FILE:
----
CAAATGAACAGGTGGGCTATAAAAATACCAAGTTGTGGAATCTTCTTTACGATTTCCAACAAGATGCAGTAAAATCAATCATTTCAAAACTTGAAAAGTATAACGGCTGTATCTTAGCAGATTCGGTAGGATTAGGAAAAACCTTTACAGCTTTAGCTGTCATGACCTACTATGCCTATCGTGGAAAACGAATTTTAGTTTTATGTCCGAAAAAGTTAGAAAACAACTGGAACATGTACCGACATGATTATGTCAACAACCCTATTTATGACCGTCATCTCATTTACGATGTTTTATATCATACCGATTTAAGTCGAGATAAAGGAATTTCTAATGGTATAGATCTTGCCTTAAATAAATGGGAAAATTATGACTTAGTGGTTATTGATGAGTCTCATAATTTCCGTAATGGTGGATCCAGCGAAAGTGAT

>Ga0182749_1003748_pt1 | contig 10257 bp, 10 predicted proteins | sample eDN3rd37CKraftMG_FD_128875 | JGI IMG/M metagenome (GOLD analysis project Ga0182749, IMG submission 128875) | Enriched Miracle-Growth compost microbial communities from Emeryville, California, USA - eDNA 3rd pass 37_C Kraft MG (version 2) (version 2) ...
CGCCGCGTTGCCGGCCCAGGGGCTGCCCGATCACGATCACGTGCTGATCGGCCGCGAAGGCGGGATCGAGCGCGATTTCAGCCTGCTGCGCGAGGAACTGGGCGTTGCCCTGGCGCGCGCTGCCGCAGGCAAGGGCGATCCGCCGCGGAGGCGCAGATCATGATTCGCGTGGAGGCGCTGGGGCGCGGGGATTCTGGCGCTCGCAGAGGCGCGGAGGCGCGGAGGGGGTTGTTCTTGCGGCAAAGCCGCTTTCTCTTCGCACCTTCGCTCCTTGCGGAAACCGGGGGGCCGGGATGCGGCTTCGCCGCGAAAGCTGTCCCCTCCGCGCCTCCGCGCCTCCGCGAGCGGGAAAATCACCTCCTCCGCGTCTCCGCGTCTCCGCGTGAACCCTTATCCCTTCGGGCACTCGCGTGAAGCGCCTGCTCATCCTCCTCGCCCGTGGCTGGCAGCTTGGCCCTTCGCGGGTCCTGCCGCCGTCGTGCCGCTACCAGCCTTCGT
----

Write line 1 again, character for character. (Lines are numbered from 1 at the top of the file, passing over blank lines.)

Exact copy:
CAAATGAACAGGTGGGCTATAAAAATACCAAGTTGTGGAATCTTCTTTACGATTTCCAACAAGATGCAGTAAAATCAATCATTTCAAAACTTGAAAAGTATAACGGCTGTATCTTAGCAGATTCGGTAGGATTAGGAAAAACCTTTACAGCTTTAGCTGTCATGACCTACTATGCCTATCGTGGAAAACGAATTTTAGTTTTATGTCCGAAAAAGTTAGAAAACAACTGGAACATGTACCGACATGATTATGTCAACAACCCTATTTATGACCGTCATCTCATTTACGATGTTTTATATCATACCGATTTAAGTCGAGATAAAGGAATTTCTAATGGTATAGATCTTGCCTTAAATAAATGGGAAAATTATGACTTAGTGGTTATTGATGAGTCTCATAATTTCCGTAATGGTGGATCCAGCGAAAGTGAT